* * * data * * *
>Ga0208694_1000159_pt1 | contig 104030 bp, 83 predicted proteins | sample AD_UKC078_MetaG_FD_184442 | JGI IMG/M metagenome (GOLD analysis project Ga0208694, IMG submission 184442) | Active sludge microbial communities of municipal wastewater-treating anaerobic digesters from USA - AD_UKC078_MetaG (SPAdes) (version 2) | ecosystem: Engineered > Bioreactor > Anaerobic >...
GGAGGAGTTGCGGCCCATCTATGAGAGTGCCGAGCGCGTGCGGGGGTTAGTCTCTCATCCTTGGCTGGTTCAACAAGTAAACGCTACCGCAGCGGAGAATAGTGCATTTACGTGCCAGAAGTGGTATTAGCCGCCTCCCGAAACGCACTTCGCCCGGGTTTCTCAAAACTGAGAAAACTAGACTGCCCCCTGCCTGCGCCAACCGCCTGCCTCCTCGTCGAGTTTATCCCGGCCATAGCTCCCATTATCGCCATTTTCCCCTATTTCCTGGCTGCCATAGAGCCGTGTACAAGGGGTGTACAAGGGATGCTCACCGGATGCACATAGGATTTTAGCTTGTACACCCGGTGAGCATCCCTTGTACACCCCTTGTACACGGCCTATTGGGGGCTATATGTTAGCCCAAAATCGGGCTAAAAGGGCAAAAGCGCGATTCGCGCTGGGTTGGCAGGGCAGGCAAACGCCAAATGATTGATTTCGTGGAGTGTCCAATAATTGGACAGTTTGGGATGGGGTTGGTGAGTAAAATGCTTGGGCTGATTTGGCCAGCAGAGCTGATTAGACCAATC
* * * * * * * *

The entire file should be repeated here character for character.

>Ga0208694_1000159_pt1 | contig 104030 bp, 83 predicted proteins | sample AD_UKC078_MetaG_FD_184442 | JGI IMG/M metagenome (GOLD analysis project Ga0208694, IMG submission 184442) | Active sludge microbial communities of municipal wastewater-treating anaerobic digesters from USA - AD_UKC078_MetaG (SPAdes) (version 2) | ecosystem: Engineered > Bioreactor > Anaerobic >...
GGAGGAGTTGCGGCCCATCTATGAGAGTGCCGAGCGCGTGCGGGGGTTAGTCTCTCATCCTTGGCTGGTTCAACAAGTAAACGCTACCGCAGCGGAGAATAGTGCATTTACGTGCCAGAAGTGGTATTAGCCGCCTCCCGAAACGCACTTCGCCCGGGTTTCTCAAAACTGAGAAAACTAGACTGCCCCCTGCCTGCGCCAACCGCCTGCCTCCTCGTCGAGTTTATCCCGGCCATAGCTCCCATTATCGCCATTTTCCCCTATTTCCTGGCTGCCATAGAGCCGTGTACAAGGGGTGTACAAGGGATGCTCACCGGATGCACATAGGATTTTAGCTTGTACACCCGGTGAGCATCCCTTGTACACCCCTTGTACACGGCCTATTGGGGGCTATATGTTAGCCCAAAATCGGGCTAAAAGGGCAAAAGCGCGATTCGCGCTGGGTTGGCAGGGCAGGCAAACGCCAAATGATTGATTTCGTGGAGTGTCCAATAATTGGACAGTTTGGGATGGGGTTGGTGAGTAAAATGCTTGGGCTGATTTGGCCAGCAGAGCTGATTAGACCAATC